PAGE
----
To recap, despite Wright's use of labels that imply some kind of warfare in all 590 societies, a closer look at the categories reveals that by Wright's own definitions, 64 percent of the cross-cultural sample are nonwarring or unwarlike. Wright's findings show the cross-cultural spectrum of human societies to he much less warlike than typically assumed. This important observation has hardly received any attention, perhaps in part because it was immediately obscured by Wright's labeling of all societies as practicing war.

The Batek Malaysia Beliefs And Values
Figure 6.1 The fluctuating nature of forager band composition applies to the Batek of Malaysia. The photo shows a family building a raft in 1981. The Batek use blowpipes and poison darts to hunt, but do not use these weapons against people. (Photo courtesy of Kirk Endicott.)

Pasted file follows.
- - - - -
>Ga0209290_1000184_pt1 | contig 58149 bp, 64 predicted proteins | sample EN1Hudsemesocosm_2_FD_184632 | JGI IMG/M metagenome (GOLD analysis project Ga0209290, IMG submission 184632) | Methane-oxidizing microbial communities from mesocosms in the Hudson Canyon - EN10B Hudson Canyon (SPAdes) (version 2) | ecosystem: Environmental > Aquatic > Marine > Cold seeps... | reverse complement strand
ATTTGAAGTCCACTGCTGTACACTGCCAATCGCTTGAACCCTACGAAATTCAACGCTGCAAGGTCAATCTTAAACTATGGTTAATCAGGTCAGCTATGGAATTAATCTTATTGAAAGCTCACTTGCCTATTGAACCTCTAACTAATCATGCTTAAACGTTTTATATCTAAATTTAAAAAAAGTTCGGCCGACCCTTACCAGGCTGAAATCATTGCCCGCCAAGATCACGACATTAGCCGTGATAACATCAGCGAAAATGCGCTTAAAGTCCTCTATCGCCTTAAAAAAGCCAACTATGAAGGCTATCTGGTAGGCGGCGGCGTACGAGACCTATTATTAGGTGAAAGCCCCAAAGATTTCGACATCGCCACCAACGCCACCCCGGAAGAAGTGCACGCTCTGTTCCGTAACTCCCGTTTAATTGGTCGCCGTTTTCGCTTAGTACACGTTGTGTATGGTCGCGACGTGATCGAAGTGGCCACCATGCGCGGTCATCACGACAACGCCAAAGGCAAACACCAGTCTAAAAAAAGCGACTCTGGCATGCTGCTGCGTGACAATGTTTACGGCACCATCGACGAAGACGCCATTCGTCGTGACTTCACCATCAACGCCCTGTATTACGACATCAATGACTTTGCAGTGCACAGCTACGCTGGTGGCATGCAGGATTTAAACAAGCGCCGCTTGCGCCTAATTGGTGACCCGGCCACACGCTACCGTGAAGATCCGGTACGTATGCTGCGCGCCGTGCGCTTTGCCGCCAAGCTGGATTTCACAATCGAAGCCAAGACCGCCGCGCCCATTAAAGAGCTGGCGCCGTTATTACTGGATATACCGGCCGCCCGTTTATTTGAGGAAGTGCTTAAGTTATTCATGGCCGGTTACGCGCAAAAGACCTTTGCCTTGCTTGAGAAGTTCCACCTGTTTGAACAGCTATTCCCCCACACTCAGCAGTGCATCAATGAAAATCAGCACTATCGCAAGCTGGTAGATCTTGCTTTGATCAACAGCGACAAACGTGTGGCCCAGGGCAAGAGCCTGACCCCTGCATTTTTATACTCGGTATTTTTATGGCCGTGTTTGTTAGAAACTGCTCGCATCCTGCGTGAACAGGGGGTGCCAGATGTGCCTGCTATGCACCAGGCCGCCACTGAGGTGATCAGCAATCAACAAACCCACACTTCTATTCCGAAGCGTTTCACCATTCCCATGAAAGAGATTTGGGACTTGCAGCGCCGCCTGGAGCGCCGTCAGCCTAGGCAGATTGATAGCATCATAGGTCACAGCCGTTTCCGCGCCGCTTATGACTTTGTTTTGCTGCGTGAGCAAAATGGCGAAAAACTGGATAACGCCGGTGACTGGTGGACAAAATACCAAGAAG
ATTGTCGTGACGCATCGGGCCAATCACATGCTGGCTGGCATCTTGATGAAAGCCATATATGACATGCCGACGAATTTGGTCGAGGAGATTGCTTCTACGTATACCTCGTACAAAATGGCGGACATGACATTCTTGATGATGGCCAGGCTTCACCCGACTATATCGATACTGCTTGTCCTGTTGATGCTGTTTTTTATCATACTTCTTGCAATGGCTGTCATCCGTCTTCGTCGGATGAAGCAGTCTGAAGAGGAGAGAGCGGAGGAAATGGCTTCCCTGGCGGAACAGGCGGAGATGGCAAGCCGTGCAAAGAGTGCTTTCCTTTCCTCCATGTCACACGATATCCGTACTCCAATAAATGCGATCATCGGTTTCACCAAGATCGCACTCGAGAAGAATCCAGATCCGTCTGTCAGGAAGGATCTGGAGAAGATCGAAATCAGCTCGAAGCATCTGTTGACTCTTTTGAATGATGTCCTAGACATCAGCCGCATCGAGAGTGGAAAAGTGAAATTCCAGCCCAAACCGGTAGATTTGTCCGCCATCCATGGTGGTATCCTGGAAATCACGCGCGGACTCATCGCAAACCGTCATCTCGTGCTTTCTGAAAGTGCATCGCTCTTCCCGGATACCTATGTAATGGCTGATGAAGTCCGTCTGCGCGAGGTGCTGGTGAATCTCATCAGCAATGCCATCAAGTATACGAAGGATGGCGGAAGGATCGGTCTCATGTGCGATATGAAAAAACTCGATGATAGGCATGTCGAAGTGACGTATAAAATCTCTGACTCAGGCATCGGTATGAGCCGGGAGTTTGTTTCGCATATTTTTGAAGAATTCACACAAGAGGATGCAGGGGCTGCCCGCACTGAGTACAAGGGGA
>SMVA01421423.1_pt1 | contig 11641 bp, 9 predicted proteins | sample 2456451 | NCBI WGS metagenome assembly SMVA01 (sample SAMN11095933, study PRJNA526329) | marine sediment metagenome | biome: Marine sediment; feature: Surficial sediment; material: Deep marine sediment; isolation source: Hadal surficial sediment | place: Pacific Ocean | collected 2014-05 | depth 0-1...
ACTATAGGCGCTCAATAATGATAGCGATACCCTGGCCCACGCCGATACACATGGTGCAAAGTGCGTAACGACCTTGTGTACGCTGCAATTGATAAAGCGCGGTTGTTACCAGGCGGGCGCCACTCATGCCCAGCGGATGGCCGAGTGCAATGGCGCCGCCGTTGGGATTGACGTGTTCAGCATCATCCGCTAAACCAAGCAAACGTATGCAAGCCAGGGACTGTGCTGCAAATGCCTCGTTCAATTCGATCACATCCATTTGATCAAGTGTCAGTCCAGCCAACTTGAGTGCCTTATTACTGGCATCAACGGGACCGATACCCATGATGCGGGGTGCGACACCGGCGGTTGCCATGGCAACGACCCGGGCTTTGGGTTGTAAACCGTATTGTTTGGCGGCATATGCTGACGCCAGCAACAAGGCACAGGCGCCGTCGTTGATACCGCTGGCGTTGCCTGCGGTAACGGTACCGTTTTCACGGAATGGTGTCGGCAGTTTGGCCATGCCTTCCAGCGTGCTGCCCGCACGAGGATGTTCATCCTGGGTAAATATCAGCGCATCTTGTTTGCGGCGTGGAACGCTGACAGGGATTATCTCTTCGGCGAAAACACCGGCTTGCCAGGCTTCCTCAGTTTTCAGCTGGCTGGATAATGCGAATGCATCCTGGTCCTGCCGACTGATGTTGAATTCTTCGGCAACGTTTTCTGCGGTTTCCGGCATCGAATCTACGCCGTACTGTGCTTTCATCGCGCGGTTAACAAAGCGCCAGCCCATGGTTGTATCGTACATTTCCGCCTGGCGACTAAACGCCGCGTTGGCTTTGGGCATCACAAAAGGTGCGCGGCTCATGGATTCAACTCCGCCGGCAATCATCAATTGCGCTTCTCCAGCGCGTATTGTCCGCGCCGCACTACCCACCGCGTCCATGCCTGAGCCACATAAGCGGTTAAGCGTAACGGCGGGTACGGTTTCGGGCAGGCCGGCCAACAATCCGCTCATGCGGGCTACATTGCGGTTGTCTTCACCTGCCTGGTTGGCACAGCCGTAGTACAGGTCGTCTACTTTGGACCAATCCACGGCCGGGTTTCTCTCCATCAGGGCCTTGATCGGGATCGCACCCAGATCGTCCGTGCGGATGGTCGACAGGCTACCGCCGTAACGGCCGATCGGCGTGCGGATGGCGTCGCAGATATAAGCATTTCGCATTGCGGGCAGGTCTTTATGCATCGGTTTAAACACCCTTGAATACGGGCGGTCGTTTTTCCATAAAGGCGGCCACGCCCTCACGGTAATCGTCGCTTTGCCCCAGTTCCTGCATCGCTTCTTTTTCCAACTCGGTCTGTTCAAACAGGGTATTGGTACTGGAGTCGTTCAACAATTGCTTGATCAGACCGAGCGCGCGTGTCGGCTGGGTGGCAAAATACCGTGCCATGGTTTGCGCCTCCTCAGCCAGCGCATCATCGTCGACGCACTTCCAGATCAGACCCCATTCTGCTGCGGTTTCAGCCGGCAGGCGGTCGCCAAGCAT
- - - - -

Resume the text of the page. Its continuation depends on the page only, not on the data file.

Social Organization

Social organization must be taken into consideration by anyone who is interested in the origin of war, the pursuit of human justice, or conflict management. From one society to the next, types of violence and approaches to conflict management vary in relation to social organization. The range of human social organization can be divided into four basic types: bands, tribes, chiefdoms, and states.11